“Our community is asking a lot of local care professionals in both the clinic and hospital setting,” Weber said. “Just like in New York and other areas of outbreak early in the pandemic, we’re asking them to put themselves at risk to care for others. We’re asking them to spend time away from their spouses and families. We’re asking them to take on more emotional stress than they’d probably like to. The best way our community can support health care workers is by flattening the curve.”

Flattening the curve

“We know everyone is growing tired of social distancing, wearing masks, and not seeing friends and loved ones,” Infection Preventionist Bunny Christie said. “We get it. We’re tired of it, too. But now is the time, more than ever, to not let this microbe beat us. We need to work together to flatten the curve and slow the community spread of this virus.” 

Christie pays close attention to the numbers of positive cases in the community. A DOH trend stat she watches is the test positivity rate for the past 14 days which is the number of positive tests within 14 days divided by the total number of tests given during those 14 days. 

“A lower test positivity rate is better,” Christie said. “Right now, Brookings County sits at 17.8 percent positive rate for the past 14 days. Where we want that 14-day rate to be is at 5 percent or less. That’s when we’ll be classified as having minimal community spread and can relax some. A 10 percent 14-day positivity rate will downgrade us to moderate community spread.”

Christie points out there are two ways to get to the 5 percent rate: have 70 percent of the population contract the virus or as a community work together to flatten the curve.

“Flattening the curve doesn’t mean just doing one thing, like mask wearing or hand washing alone, and expecting it to work by itself,” said Christie. “We all need to practice every safety precaution.”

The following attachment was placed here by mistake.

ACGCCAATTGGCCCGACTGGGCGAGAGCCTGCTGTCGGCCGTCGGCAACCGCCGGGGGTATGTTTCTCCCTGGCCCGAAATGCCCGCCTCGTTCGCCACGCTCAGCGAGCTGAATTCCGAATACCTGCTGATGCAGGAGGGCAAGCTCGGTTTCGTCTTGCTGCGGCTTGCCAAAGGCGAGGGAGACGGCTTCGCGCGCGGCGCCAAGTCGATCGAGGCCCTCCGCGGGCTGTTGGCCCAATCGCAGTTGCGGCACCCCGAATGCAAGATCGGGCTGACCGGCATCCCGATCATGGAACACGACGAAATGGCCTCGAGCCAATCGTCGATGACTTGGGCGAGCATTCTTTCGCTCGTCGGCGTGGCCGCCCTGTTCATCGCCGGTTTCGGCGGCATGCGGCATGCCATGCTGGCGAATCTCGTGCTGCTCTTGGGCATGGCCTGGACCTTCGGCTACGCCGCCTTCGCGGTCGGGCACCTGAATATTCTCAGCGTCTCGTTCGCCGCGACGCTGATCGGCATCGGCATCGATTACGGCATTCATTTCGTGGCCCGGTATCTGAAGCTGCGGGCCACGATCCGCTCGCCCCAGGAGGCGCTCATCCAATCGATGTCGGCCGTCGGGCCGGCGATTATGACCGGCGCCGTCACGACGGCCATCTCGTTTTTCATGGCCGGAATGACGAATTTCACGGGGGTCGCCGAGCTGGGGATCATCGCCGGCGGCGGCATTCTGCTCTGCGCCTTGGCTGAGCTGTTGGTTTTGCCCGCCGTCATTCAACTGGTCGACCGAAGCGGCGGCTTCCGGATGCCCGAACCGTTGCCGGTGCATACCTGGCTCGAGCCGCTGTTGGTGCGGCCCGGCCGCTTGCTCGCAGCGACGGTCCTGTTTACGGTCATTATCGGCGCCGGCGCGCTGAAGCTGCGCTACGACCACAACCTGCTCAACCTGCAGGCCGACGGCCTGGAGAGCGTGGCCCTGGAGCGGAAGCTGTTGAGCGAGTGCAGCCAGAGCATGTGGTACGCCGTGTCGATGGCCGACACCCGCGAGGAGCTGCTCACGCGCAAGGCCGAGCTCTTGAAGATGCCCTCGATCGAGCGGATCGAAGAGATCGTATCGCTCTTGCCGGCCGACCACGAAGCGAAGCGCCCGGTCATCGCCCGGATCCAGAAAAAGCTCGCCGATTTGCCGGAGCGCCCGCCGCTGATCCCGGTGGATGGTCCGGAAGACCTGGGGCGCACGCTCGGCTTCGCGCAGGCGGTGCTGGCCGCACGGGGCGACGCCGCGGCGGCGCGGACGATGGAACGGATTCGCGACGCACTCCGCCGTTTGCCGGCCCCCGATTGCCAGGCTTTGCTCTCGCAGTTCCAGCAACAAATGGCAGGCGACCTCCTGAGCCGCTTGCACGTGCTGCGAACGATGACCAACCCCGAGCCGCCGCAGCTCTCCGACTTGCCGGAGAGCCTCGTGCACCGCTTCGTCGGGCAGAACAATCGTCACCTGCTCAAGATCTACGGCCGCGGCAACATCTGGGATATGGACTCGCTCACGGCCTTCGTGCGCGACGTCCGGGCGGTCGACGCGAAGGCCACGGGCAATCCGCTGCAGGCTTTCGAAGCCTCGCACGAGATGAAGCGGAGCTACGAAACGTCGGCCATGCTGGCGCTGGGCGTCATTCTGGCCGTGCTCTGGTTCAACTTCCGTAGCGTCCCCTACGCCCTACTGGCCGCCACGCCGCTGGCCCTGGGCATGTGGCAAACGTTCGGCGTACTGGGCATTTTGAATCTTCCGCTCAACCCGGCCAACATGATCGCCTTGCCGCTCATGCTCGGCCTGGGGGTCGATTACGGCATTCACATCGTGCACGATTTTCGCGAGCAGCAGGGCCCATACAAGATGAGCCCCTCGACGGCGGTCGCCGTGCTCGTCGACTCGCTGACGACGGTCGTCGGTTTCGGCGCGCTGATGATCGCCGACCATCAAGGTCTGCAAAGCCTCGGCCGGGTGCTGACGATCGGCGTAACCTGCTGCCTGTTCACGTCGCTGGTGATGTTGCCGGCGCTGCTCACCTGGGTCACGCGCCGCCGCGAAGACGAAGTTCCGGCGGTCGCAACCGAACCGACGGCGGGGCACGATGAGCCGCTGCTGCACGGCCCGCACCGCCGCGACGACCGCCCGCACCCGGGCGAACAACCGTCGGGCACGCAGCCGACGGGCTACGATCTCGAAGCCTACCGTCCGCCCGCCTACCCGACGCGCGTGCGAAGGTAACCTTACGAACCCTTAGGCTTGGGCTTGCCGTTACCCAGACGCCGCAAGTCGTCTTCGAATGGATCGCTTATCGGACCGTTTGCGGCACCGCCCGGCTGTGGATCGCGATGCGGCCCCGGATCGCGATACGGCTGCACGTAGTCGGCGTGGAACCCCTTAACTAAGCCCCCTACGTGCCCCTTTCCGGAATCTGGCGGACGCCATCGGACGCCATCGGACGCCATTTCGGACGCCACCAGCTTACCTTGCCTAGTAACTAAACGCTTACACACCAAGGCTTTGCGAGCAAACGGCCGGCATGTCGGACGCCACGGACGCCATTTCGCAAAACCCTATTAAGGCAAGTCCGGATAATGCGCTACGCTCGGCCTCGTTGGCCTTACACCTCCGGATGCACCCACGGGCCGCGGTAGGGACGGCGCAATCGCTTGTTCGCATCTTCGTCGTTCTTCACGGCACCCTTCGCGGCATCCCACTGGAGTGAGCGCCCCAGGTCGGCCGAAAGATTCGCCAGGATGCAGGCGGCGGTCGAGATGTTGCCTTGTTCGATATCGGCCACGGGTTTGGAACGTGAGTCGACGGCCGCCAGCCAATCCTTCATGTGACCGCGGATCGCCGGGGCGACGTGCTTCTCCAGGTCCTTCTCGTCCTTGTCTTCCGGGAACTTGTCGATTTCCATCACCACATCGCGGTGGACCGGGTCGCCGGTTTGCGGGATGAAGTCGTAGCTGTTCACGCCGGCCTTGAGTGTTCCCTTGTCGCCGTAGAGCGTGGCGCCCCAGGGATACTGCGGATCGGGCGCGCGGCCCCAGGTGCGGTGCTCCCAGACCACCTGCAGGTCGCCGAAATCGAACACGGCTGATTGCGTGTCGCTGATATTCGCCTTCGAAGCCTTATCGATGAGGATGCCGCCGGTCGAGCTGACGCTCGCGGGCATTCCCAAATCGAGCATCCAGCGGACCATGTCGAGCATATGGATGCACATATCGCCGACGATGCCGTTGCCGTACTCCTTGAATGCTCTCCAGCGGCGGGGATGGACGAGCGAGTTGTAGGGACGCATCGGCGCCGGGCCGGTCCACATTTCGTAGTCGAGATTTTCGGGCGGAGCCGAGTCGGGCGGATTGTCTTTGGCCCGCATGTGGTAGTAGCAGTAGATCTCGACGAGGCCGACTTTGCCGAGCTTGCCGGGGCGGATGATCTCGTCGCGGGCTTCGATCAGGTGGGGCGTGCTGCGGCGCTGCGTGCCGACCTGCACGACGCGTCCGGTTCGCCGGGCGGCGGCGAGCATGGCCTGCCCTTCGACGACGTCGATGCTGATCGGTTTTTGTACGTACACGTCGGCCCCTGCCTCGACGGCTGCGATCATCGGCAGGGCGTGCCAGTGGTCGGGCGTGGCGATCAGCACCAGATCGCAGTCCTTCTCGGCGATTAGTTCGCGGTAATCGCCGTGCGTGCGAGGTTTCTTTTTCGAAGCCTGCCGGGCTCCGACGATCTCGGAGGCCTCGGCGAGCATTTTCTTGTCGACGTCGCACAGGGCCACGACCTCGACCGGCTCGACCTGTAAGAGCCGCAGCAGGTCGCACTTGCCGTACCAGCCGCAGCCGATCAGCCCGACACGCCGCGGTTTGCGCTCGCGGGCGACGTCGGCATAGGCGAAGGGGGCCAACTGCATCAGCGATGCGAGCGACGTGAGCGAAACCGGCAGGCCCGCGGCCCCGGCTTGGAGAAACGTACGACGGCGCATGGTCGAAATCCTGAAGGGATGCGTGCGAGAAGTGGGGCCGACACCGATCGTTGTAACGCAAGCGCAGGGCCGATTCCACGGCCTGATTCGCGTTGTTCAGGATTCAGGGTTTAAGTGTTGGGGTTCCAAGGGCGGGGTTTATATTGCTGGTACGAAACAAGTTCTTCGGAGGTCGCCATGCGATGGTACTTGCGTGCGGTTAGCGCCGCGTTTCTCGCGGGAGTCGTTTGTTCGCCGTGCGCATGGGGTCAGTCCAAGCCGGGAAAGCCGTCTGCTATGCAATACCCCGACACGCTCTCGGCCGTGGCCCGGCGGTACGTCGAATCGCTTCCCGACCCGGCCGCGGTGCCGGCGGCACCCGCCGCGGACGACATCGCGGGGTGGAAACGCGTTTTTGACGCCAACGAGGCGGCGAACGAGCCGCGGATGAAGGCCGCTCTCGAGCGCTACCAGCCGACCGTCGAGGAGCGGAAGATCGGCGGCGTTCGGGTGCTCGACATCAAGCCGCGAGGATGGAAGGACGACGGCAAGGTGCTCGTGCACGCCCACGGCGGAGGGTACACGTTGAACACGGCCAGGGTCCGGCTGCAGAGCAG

The list of precautions recommended by the CDC include: 

• Practice good respiratory etiquette and hygiene. Cover your coughs and sneezes with a tissue. If a tissue is not available, cough or sneeze in your upper sleeve. 

• Avoid touching your eyes, nose and mouth with unwashed hands. 

• Wash your hands often with soap and water for at least 20 seconds. If soap and water are not available, use an alcohol-based sanitizer that contains at least 60% alcohol.

• Practice social distancing when out in the community by trying to stay six feet away from other people. Do not hug, kiss, shake hands or make other unnecessary contact. 

• Wear a cloth face covering that snugly covers both your mouth and nose in public settings, especially in situations where you may be closer than 6 feet to people.  

• Clean and disinfect high-touch surface areas, such as counters, tabletops, doorknobs, bathroom fixtures, toilets, phones, keyboards, tablets, etc. every day. COVID-19 is easily cleaned by household cleaners or soap and water.

• Monitor your health. Be alert for COVID-19 symptoms and take your temperature if symptoms develop.

• Stay at home if you’re sick and self-isolate to prevent the spread of illness.

“From a healthcare perspective, flattening the curve is preferred over having 70 percent of the population contract the virus,” Christie said. “The 70 percent route is a high-stakes gamble. We will continue to see increasing numbers of hospitalizations and deaths. What’s more are the unknown long-term health effects from this virus that could potentially impact our local population’s health for years to come. Young people may recover, but what does that recovery look like? Is it really worth the risk?”

More information about Brookings Health’s efforts to fight COVID-19 can be found at brookingshealth.org/covid.